Frozen tuna imports buoys GenSan’s fish production in H1

Edwin G. Espejo
Frozen tuna imports buoys GenSan’s fish production in H1
Overall local production drops 33% in H1 due to the prolonged dry season, global decline in tuna catch, and Indonesian restrictions on foreign fishing vessels

GENERAL SANTOS CITY, Philippines – Overall fish landing increased by 9% for the first half of this year, boosted largely by a 50% hike in imported frozen tuna landings, data released by the Philippine Fisheries Development Authority (PFDA) showed.

The bulk of landings at the fishing port complex in Tambler, General Santos City in the first semester this year came from the 72,875.01 metric tons (MT) of imported frozen tuna, which registered a hefty 50% spike over last year’s 48,464.62 frozen imports.

The imported frozen tuna already represented 63% of the total landings for the first half of the current year, also up from 46% over the same period in 2014.

At least 90% of total fish landings here are tuna and tuna-like species.

The volume of fish landings went up 114,939.74 MT from January to June this year, up by 10,628.81 MT compared to the 104,310.93 MT landings over the same period in 2014.


Overall local production though went down 33% from 55,846.31 MT in 2014 to only 42,064.73 MT this year – a drop of 13,781.58 MT. All figures are for the first 6 months of the covered period.

The largest decline was registered at Market 3 of the country’s premier tuna center where landings plunged to 14,509.12 MT compared to last year’s 21,858.93 MT.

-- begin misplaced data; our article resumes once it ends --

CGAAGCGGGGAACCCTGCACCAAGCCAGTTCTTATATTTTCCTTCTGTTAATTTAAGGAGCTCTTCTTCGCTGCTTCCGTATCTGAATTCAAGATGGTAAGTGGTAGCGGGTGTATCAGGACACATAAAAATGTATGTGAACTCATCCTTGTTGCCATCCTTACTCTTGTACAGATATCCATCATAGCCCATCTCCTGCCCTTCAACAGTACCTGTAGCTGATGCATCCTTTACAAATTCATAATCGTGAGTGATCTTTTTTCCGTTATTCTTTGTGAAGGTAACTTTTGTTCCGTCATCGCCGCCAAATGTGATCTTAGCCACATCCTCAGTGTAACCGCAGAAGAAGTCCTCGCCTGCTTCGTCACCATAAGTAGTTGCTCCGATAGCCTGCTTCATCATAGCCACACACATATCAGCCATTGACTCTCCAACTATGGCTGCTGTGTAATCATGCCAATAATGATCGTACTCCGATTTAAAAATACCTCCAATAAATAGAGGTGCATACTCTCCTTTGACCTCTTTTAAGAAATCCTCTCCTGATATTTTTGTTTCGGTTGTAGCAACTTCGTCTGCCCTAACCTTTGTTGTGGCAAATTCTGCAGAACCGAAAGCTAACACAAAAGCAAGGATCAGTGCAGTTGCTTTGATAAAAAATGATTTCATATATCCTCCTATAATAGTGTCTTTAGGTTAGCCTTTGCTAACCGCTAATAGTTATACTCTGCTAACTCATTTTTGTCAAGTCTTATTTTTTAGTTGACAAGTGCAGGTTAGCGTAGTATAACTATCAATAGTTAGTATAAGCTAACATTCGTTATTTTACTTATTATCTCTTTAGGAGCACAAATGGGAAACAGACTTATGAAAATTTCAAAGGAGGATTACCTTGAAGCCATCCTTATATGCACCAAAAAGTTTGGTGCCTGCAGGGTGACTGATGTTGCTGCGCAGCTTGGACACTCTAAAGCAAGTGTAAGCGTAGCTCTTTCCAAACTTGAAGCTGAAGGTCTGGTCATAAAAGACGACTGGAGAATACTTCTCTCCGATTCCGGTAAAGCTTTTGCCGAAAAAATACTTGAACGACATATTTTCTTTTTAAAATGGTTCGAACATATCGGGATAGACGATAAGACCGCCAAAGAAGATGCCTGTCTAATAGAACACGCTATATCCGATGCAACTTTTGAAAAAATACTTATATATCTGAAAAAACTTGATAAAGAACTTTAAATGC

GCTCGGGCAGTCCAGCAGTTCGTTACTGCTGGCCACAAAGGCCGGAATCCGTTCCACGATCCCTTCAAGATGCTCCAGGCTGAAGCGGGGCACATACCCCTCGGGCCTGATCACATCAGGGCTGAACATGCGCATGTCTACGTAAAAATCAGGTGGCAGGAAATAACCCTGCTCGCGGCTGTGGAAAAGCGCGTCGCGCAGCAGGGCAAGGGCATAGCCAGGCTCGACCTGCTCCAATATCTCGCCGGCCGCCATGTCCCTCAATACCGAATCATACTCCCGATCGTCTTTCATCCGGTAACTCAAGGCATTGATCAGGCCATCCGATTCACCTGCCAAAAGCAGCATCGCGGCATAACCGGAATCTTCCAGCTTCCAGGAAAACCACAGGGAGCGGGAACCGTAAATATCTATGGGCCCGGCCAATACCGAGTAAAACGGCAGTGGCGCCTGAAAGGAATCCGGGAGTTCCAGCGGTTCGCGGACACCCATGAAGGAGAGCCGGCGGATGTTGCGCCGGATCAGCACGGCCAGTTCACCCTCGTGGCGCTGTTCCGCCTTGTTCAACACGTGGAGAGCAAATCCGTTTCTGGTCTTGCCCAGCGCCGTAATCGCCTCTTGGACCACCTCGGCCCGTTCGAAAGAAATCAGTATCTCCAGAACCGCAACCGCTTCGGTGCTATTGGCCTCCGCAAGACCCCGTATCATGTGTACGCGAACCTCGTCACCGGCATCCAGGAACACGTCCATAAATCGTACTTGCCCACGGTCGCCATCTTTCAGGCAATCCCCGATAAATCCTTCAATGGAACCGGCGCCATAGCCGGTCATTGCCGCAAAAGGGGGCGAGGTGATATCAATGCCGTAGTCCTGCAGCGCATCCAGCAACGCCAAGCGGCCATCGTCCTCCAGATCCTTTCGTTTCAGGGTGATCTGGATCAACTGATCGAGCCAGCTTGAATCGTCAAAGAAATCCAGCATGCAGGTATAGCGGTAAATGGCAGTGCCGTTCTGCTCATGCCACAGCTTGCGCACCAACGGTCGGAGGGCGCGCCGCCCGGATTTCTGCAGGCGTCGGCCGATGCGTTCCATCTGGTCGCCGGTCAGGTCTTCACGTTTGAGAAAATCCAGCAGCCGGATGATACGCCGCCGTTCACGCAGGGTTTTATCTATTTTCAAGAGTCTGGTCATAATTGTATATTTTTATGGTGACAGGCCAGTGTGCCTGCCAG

General Santos City is believed to produce 65% of the country’s total annual tuna catch. (READ: Gensan no longer PH’s tuna capital?)

The prolonged dry season in the last quarter of 2014, which extended until April this year affected the fish landings, said PFDA manager for General Santos City fish port Custodio Balaoing Jr.

But industry sources said the combined Indonesian restriction on foreign fishing vessels in their territorial waters and global decline in tuna catch are turning out to be the major factors in the drop of Philippine tuna production.

Indonesia factor

Local fishermen here likewise said Indonesia’s renewed crackdown on illegal fishing has affected local tuna landings.

On May 20 this year, 11 Filipino fishing boats were sunk by Indonesian authorities, together with 30 other foreign fishing vessels that were caught illegally fishing in Indonesian waters. (READ: Indonesia sinks 41 foreign boats to deter illegal fishing)

Most of the Filipino fishing vessels were single-engine outrigger boats engaged in handline tuna fishing.

In February, the Indonesian consular office in Davao City reportedly served notice to the local fishing federation here that they are on the lookout for Indonesian-flagged vessels to verify reports their catch were being unloaded in General Santos.

Only last week, 17 Filipino fishermen were repatriated after spending two years in Indonesian prisons. In February, 43 Filipino fishermen were also sent back home after 6 months in jail for also fishing illegally in Indonesia. –

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